September 14, 2008

Kathleen Walsh Spencer, MSN, RN, MA

HER BROTHER’S PICKHOLE

He still wounds himself every day
for five decades now,
breakfast till bed, his index finger
spins tight circles at a spot
on his crown the size of a Cheerio.
Hunched over pancakes, driving
the toll road, typing with one hand,
the left hand always returns to his scalp,
elbow, wing of crow,
picking from road kill.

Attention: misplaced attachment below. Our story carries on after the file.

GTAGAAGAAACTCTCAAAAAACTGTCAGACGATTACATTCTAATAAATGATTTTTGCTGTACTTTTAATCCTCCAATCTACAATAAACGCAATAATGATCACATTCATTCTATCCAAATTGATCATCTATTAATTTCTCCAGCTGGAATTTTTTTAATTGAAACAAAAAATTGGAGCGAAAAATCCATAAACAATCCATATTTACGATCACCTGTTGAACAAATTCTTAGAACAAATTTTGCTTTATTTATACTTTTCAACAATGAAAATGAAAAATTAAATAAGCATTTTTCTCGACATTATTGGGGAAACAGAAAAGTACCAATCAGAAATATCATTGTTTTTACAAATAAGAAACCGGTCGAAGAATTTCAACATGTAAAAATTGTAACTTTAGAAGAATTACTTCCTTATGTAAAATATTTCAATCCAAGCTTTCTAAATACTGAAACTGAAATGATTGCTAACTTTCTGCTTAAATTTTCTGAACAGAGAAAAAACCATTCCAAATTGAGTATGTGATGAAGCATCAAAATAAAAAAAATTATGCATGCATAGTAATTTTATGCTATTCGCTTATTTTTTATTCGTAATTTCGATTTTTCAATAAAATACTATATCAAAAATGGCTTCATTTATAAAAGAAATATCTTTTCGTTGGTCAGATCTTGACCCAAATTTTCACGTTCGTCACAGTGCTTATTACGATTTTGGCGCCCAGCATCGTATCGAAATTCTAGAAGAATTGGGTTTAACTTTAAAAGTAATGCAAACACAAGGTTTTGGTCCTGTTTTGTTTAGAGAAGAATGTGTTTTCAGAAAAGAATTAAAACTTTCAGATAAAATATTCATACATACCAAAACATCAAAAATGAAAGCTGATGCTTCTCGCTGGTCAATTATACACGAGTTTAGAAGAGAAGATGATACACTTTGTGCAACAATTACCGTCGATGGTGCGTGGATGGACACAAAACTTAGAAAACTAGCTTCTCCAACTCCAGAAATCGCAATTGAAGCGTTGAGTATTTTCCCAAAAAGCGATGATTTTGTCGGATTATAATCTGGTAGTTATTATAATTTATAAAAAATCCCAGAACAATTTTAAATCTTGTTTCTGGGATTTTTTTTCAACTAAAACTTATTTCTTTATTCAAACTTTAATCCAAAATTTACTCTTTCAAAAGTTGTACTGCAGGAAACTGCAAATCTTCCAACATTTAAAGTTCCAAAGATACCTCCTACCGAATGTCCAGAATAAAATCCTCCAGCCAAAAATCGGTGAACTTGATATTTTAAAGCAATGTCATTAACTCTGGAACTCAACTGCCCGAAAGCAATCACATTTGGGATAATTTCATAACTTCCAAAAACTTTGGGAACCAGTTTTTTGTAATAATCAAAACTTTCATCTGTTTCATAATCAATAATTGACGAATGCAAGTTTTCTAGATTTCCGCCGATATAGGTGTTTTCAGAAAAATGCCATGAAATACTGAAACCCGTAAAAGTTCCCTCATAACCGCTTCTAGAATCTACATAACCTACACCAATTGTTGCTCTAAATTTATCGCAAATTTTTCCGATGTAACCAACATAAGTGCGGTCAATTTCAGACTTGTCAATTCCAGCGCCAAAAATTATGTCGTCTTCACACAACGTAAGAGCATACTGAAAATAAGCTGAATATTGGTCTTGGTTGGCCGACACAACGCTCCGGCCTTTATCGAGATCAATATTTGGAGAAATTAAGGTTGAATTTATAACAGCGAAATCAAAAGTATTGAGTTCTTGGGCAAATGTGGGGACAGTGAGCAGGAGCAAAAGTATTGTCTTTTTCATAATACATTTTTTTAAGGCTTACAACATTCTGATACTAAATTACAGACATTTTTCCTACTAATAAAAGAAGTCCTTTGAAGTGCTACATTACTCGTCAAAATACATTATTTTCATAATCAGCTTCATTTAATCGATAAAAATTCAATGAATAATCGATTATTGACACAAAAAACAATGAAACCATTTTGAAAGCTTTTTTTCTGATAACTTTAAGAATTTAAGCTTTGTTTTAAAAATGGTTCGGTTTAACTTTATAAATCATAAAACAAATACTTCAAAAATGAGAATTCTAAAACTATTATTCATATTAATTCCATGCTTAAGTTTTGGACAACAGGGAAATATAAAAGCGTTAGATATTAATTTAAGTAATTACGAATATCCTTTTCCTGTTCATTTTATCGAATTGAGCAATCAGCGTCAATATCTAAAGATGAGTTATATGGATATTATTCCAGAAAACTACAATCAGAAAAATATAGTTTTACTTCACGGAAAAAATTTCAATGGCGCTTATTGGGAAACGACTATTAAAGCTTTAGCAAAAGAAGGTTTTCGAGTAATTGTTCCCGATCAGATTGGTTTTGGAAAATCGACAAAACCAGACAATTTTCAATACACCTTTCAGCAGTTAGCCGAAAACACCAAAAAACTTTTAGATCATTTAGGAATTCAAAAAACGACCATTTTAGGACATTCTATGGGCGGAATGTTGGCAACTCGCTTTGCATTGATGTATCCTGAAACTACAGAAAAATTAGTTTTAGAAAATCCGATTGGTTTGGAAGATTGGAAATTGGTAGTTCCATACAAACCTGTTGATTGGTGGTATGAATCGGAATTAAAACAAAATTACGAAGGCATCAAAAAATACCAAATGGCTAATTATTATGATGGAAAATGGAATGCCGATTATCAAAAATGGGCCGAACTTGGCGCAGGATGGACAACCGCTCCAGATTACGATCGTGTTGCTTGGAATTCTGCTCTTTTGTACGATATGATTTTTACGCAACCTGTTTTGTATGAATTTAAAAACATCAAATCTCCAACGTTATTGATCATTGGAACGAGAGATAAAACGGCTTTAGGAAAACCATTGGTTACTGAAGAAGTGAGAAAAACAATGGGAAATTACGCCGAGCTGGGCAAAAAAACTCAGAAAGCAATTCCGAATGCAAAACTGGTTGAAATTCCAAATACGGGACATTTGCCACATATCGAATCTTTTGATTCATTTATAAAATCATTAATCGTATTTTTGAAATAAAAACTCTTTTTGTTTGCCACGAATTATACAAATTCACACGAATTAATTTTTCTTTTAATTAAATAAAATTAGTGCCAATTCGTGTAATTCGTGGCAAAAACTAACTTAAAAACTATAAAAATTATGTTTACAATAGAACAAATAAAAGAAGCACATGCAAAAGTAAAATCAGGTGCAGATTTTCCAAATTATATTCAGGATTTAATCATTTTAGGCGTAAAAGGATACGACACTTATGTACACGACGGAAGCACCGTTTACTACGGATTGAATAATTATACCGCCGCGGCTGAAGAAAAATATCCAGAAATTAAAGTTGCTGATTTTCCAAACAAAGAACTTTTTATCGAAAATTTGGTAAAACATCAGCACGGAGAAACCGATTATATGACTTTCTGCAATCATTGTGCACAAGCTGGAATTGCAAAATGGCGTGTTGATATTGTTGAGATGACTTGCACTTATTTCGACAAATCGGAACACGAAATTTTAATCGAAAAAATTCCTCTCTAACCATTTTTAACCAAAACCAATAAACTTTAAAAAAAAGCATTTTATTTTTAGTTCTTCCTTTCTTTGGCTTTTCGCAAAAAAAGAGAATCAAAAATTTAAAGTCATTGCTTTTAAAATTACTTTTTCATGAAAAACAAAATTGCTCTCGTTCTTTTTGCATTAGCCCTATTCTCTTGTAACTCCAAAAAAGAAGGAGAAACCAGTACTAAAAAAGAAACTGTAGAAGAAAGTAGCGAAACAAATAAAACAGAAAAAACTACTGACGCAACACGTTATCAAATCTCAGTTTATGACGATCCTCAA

At fifty-five, hair wild and thick, he picks,
picks, then smoothes gray tufts
over the hurricane.

Half a country away,
she sees him in his easy chair, newspaper
spread on his lap, dog at his feet. Wounding.
Do dreams calm the fury?
Does a tentative scab lay down
in his sleep?

from Rattle #28, Winter 2007